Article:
The prophet patiently bears with his opponents in the Reading for Wednesday of Holy Week. “The Lord GOD is my help, therefore I am not disgraced” (Isaiah 50:7a). He relies on God when maltreated and rejected. With God’s help, Jesus overcame them to the point of death. We face maltreatment and rejection too. When innocently attacked, we tend to attack back. Yet violence begets more violence. Jesus responded to the violence of his executioners with love. How does Jesus help you love those who hurt you?
Jesus confronts his betrayers in the Gospel for Tuesday of Holy Week. “Amen, amen, I say to you, one of you will betray me” (John 13:21). At supper with his disciples, Jesus acknowledges the betrayal of Judas and predicts that of Peter. Loving relationships are vulnerable to disappointments and betrayals. Friends lose interest. Spouses divorce. Siblings stop talking. Jesus loved even his betrayers. On the cross, he forgave his persecutors. Like Jesus, we must remain faithful to God’s love even when others are unfaithful to us. How does God help you deal with betrayals?
Isaiah announces restoration for Israel in the Reading for Monday of Holy Week. “I have grasped you by the hand; I formed you, and set you as a covenant of the people, a light for the nations, to open the eyes of the blind, to bring out prisoners from confinement, and from the dungeon, those who live in darkness” (Isaiah 42:6b-7). God extends a hand to comfort the exiled people and to lead them back home to freedom. Sometimes our lives feel like a confinement. Our prospects seem gloomy. The days are overcast with worry or grief. In Christ, God takes our hand and walks with us through the suffering to freedom from loneliness, despair, suffering, and even death. Where is God taking you?
Jeremiah asks God for help in the Reading for Friday of the Fifth Week of Lent. His enemies denounce him. He turns to God to save him from harm. “But the LORD is with me, like a mighty champion: my persecutors will … not triumph” (Jeremiah 20:11). Jeremiah is a model of faith. Rather than retaliate, he relies on God for justice. Jesus did the same on the cross. He forgave those who persecuted him. God gives us the strength love even our enemies. How is Christ with you in adversity?
Jesus acknowledges his intimate relationship with God in the Gospel for Thursday of the Fifth Week of Lent. “I do know him and I keep his word” (John 8:55b). Because of their loving relationship, Jesus does God’s will. Jesus loves us as God loves him. Intimate relationships are like that. The love of spouses begets the love of children. The love of friends begets the love of more friends. The love of neighbors begets the love of other neighbors. Knowing Jesus intimately and lovingly begets our selfless love for others. How well do you know Jesus?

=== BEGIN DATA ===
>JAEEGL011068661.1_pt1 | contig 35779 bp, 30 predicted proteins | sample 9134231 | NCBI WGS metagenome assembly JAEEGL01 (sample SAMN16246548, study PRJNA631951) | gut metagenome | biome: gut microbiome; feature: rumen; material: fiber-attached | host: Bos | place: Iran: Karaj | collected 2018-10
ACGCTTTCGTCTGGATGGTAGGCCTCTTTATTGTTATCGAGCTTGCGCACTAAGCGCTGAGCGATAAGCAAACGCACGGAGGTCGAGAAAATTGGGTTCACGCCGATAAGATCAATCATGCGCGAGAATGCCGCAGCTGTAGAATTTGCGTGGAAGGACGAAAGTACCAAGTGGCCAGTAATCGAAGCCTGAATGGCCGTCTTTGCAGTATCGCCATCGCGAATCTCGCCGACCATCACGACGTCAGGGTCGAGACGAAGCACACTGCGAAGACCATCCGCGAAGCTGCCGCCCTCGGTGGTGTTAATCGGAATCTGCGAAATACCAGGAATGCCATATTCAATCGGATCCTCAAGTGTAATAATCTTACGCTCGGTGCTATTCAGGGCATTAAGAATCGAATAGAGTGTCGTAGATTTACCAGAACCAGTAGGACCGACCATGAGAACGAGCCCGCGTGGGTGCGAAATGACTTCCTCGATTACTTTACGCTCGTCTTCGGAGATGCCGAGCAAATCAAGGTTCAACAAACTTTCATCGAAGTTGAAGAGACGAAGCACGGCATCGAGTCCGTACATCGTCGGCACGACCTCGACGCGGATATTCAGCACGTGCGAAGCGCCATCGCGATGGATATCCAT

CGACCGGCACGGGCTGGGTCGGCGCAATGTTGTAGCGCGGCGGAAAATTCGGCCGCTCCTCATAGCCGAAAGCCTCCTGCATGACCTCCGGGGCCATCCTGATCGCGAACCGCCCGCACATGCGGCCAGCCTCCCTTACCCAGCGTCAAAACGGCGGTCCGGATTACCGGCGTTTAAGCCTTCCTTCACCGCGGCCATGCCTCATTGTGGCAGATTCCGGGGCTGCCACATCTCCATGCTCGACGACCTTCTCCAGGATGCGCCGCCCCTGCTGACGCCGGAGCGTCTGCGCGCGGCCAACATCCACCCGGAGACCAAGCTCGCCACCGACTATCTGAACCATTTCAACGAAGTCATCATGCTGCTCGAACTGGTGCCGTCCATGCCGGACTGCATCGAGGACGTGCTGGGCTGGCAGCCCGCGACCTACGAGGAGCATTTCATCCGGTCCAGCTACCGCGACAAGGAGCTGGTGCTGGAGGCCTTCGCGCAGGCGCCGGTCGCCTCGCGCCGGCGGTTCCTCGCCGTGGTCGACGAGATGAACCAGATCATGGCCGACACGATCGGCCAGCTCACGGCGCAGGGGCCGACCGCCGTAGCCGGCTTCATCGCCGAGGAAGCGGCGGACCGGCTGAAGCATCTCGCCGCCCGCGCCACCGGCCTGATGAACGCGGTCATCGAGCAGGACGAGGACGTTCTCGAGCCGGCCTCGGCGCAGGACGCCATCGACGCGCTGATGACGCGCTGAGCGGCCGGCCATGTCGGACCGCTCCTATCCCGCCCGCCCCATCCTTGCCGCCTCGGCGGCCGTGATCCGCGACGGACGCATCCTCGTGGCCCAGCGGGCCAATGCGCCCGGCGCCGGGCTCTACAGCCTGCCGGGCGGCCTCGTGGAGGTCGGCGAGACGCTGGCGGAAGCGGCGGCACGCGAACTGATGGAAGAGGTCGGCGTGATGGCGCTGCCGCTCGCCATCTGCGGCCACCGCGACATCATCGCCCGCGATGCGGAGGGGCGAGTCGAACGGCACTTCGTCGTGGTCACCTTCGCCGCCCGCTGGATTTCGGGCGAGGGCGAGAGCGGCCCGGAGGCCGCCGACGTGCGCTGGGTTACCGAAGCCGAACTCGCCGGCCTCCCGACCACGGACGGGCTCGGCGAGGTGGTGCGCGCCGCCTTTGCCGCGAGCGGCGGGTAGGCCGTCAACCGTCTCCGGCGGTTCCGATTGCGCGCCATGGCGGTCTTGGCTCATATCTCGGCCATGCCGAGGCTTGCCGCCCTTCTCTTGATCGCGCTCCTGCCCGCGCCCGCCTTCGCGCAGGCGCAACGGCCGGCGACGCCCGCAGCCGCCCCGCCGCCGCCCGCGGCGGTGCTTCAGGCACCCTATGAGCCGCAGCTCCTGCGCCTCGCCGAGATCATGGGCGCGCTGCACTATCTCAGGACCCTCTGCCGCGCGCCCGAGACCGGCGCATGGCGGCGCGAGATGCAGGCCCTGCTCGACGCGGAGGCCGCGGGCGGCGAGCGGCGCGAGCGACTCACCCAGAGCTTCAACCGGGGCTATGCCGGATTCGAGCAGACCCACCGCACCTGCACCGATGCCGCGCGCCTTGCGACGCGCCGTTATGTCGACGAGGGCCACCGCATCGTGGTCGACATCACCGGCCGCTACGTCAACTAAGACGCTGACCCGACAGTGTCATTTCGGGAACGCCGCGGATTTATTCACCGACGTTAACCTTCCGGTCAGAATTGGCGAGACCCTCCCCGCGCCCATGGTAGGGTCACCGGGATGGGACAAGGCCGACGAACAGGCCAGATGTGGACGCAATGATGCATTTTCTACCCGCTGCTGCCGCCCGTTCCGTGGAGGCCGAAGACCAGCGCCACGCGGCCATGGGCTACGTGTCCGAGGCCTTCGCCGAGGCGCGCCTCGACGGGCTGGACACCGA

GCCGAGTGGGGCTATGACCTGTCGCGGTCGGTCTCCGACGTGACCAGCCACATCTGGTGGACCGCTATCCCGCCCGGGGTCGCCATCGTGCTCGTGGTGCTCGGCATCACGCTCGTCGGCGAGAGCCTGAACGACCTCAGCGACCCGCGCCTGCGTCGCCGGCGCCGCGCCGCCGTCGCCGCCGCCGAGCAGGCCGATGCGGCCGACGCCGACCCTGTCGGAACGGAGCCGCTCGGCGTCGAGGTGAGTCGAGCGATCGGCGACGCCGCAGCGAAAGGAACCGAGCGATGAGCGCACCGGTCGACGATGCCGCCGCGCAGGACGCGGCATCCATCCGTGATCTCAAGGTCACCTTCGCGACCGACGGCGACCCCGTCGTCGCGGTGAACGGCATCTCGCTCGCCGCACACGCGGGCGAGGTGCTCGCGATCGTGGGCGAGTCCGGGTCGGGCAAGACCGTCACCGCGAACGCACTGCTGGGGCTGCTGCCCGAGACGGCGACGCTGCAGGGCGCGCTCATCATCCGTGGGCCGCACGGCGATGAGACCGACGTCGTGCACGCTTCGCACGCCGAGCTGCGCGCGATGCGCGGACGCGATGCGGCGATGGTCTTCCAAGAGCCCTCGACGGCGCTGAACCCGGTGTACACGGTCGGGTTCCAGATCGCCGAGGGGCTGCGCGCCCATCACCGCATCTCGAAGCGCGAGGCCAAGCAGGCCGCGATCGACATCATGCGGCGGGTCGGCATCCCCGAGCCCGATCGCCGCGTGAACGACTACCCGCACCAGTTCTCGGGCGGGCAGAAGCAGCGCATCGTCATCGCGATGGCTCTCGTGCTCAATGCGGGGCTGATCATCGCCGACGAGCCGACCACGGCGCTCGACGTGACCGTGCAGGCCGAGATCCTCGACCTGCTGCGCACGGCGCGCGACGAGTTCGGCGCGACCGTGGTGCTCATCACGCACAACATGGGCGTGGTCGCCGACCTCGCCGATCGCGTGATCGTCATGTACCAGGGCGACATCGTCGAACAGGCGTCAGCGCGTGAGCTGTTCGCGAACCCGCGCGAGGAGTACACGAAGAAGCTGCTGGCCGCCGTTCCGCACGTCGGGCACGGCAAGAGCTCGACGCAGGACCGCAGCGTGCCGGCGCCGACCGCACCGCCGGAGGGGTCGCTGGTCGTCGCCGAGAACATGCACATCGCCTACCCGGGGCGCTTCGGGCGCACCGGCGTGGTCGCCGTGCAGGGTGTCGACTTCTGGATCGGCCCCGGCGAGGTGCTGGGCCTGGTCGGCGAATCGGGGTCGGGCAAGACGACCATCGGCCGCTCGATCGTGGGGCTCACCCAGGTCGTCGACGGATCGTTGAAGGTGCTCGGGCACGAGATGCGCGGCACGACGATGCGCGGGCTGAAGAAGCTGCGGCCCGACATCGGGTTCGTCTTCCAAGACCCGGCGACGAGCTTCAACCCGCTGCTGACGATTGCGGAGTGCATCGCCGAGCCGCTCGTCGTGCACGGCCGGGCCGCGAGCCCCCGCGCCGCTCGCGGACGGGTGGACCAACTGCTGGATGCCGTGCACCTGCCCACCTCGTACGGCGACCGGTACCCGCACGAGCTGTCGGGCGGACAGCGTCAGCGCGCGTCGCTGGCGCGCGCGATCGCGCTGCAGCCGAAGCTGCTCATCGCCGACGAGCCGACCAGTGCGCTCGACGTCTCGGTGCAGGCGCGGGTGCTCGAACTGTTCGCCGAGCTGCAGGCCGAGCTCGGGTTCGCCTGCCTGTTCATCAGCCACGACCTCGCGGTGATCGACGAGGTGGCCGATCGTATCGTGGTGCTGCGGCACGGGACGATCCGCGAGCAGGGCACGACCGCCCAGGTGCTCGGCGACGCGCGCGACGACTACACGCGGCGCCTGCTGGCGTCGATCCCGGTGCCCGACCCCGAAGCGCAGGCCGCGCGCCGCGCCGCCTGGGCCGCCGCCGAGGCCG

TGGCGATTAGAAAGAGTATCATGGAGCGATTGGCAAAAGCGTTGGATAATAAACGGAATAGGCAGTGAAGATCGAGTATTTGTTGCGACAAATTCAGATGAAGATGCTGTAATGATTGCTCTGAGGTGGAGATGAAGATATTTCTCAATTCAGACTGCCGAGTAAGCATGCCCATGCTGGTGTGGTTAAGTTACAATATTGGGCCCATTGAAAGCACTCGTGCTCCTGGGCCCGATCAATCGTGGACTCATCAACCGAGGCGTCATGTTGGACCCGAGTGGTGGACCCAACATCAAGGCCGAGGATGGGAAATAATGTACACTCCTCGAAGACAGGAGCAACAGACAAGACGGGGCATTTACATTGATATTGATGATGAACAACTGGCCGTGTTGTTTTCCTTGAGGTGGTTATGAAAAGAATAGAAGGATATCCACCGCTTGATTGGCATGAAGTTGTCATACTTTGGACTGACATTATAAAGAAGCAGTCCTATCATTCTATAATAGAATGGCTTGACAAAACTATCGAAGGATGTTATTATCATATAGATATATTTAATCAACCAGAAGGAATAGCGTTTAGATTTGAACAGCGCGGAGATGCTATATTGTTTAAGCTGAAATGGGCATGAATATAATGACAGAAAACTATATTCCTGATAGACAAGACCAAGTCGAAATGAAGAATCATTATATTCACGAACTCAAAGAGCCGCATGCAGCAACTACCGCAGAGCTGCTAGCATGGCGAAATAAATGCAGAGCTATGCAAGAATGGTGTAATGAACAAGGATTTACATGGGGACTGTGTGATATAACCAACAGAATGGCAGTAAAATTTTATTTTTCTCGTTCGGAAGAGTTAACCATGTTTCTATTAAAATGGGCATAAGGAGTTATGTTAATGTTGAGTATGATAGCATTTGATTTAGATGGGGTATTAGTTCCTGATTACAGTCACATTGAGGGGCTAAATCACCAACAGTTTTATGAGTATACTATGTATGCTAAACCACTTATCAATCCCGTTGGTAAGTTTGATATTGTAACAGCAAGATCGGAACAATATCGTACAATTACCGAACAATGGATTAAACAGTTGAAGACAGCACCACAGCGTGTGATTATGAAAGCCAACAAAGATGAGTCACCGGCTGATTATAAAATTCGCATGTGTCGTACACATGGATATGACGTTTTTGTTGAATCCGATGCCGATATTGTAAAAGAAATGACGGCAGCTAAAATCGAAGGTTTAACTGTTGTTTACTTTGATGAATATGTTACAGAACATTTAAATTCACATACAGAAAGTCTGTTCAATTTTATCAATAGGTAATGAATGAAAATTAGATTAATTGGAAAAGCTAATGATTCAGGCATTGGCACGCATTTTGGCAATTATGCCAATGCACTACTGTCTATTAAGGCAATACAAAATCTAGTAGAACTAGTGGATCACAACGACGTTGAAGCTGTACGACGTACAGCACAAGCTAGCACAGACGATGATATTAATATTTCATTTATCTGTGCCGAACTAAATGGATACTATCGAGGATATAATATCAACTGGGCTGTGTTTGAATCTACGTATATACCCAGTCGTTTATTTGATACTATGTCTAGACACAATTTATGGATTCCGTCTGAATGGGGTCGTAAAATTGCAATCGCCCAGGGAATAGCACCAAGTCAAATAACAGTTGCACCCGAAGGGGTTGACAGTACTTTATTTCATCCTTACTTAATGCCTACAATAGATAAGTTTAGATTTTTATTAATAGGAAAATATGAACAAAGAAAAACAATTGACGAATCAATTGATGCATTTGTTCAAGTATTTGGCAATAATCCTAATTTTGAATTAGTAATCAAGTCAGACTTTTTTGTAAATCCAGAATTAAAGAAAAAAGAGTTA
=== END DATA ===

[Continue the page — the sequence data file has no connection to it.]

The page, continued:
In the Reading for Wednesday of the Fifth Week of Lent, God saves Shadrach, Meshach, and Abednego from the furnace. They refuse to denounce the God of Abraham. King Nebuchadnezzar sentences them to death. Miraculously they survive. The king makes an acclamation of faith. “Blessed be the God of Shadrach, Meshach, and Abednego, who sent his angel to deliver the servants who trusted in him …” (Daniel 3:95). We encounter dire circumstances too. We face unemployment, sickness, failed relationships, and even death. Christ is with us. He wants us to trust in God as he did on the cross. God rose him from the dead. How has God delivered you from distress?
Paul presents Abraham as a model for Christian faith in Reading 2 for the Solemnity of Saint Joseph. Abraham “believed, hoping against hope, that he would become the father of many nations, according to what was said, Thus shall your descendants be” (Romans 4:18). Abraham’s wife, Sarah, was barren. He still believed in God’s promise. He trusted in the power of God to do the impossible. God fulfilled the promise with the birth of Isaac. Like Abraham, we have plenty of reasons to despair. In Christ, God is still doing the impossible. Christ brings life from death, health from illness, peace from discord, love from selfishness, hope from despair. How does Christ inspire your hope?
Jesus speaks to the Pharisees in the Gospel for Monday of the Fifth Week of Lent. “I am the light of the world. Whoever follows me will not walk in darkness, but will have the light of life” (John 8: 12). Jesus remonstrates them for not recognizing him as sent from God. They judge by appearances blinded to the presence of God. Christ is our light. He is the presence of God in our midst. Following Christ’s light, we discover God in ourselves and others, especially the poor. By Baptism, we are Christ’s lights of love. How do you walk by the light of Christ?
The Psalm for Friday of the Fourth Week of Lent is a prayer of confidence in God’s care for the troubled. “The LORD is close to the brokenhearted; and those who are crushed in spirit he saves” (Psalm 34: 18). Everybody has troubles. People struggle with limited finances, broken relationships, illness, and other stresses. We have a God who knows human suffering. Jesus is Immanuel, God with us. We have nothing to fear. How does God help you with your troubles?
In the Gospel for Thursday of the Fourth Week of Lent, Jesus acknowledges God as the source of his good works. “The works that the Father gave me to accomplish, these works that I perform testify on my behalf that the Father has sent me” (John 5:36). I enjoy receiving compliments. I like to take the credit. Deep down I know the good I accomplish, I accomplish by the grace of God. In Baptism we are commissioned by Christ to love as God loves. We are on a mission from God, not on one of our own making. What has God sent you to do today?